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Enduring or Stubbornness? What It Takes to Be a “Runner” With Physical Limitations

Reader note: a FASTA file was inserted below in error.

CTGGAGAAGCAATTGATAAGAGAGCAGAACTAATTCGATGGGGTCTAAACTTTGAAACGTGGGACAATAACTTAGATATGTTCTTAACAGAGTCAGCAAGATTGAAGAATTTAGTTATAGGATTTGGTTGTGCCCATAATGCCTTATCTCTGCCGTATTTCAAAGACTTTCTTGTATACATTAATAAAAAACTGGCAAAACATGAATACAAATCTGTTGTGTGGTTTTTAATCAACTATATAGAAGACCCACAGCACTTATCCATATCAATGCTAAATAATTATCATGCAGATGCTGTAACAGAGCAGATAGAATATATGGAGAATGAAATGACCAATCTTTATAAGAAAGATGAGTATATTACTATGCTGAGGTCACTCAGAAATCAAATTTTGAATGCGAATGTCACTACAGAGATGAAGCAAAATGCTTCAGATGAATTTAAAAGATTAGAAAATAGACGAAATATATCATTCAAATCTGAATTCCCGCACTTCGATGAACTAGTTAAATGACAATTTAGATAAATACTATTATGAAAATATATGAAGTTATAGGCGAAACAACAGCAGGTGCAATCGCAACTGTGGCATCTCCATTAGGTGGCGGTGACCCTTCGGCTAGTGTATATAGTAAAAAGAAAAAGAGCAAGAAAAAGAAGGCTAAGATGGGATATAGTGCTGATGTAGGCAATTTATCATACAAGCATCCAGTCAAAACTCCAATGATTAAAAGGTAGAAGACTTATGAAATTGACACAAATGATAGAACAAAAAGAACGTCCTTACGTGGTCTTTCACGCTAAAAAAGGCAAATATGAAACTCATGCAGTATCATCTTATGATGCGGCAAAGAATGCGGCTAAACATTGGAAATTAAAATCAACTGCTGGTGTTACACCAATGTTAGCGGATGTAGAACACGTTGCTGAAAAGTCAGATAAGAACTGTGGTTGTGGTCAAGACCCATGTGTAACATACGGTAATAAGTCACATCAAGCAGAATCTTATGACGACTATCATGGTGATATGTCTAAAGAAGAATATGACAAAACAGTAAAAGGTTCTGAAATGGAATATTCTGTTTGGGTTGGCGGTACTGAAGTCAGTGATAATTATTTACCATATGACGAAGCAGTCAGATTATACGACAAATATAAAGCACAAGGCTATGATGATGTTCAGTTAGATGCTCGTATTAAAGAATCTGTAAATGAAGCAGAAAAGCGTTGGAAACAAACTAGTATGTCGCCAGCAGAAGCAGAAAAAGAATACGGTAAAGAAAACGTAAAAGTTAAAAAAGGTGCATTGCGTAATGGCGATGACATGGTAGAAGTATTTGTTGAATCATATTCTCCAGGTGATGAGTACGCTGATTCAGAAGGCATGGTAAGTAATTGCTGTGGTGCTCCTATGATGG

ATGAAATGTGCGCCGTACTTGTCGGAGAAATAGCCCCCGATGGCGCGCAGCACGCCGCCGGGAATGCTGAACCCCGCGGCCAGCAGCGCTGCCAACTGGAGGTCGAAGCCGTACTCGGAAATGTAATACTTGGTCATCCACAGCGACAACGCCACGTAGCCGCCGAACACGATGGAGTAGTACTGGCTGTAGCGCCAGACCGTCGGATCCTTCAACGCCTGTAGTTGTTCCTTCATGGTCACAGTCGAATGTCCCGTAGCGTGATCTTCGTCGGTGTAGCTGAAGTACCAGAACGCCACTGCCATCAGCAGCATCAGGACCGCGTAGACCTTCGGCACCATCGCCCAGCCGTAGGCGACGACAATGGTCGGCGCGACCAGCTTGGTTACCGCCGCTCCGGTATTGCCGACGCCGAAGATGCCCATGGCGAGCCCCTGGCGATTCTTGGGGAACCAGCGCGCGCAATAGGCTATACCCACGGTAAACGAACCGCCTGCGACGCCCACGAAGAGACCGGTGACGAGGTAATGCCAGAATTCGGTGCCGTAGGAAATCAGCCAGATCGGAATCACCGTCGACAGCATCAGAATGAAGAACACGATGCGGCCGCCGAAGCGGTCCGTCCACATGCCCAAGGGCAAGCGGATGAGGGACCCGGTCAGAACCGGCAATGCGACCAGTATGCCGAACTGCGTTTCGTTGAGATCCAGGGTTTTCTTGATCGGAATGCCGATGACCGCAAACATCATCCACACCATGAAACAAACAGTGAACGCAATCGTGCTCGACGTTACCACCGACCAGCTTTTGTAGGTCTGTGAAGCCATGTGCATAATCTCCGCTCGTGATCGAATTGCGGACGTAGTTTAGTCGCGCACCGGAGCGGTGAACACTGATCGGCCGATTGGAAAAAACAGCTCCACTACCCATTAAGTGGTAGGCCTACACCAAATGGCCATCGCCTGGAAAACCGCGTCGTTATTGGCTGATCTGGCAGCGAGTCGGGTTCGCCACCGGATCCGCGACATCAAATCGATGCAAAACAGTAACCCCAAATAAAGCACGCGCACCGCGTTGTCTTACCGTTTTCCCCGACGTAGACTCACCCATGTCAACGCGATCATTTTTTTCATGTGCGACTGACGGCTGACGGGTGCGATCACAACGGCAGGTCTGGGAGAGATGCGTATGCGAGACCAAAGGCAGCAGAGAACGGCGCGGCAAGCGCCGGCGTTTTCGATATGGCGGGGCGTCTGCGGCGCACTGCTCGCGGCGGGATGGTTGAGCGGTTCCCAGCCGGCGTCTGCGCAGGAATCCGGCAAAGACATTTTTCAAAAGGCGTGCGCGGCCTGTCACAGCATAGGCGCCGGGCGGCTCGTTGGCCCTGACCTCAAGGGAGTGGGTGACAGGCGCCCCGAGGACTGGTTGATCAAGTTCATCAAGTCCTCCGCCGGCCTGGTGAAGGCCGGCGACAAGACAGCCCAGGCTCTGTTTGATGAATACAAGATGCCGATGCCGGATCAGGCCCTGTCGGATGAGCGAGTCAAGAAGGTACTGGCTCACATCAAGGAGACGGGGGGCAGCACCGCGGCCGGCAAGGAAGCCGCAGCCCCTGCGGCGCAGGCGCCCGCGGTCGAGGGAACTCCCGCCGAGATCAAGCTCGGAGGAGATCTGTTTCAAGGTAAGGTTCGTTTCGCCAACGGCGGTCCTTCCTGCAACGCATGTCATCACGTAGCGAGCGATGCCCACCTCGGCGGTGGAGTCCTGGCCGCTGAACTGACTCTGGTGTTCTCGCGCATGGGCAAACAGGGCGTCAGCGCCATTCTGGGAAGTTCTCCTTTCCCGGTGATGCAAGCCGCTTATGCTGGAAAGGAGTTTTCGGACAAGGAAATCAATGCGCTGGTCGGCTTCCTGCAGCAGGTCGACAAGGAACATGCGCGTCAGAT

A plethora of literary and scholarly books and articles have been written on endurance sports such as long distance running and cycling and successful athletes within these endurance sports such as Paula Radcliffe, Haile Gebrselassie, and Jan Ullrich. Although these athletes certainly deserved the recognition they received, there is limited information on how every day individuals who attempt to engage in endurance sport who never achieve such stardom are observed, portrayed, or even recognized within the running community or with their own embodied identity. In this autoethnography, I explore the notion of what it means to be an endurance runner, particularly from the perspective of a person who was once able to run long distances, but currently “endures” what it takes to put one foot in front of the other with chronic physical limitations. I utilize Foucault’s panopticon to frame this autoethnography as I navigate running experiences in my neighborhood, and the surveillance of others, in my struggle with my changing embodied identity. I argue that it is time to give voice to the individuals who are physically limited and potentially silenced or hidden, especially those who formerly were fully functional and able-bodied athletes and had to transition to a different form of sport or activity due to their chronic physical limitations.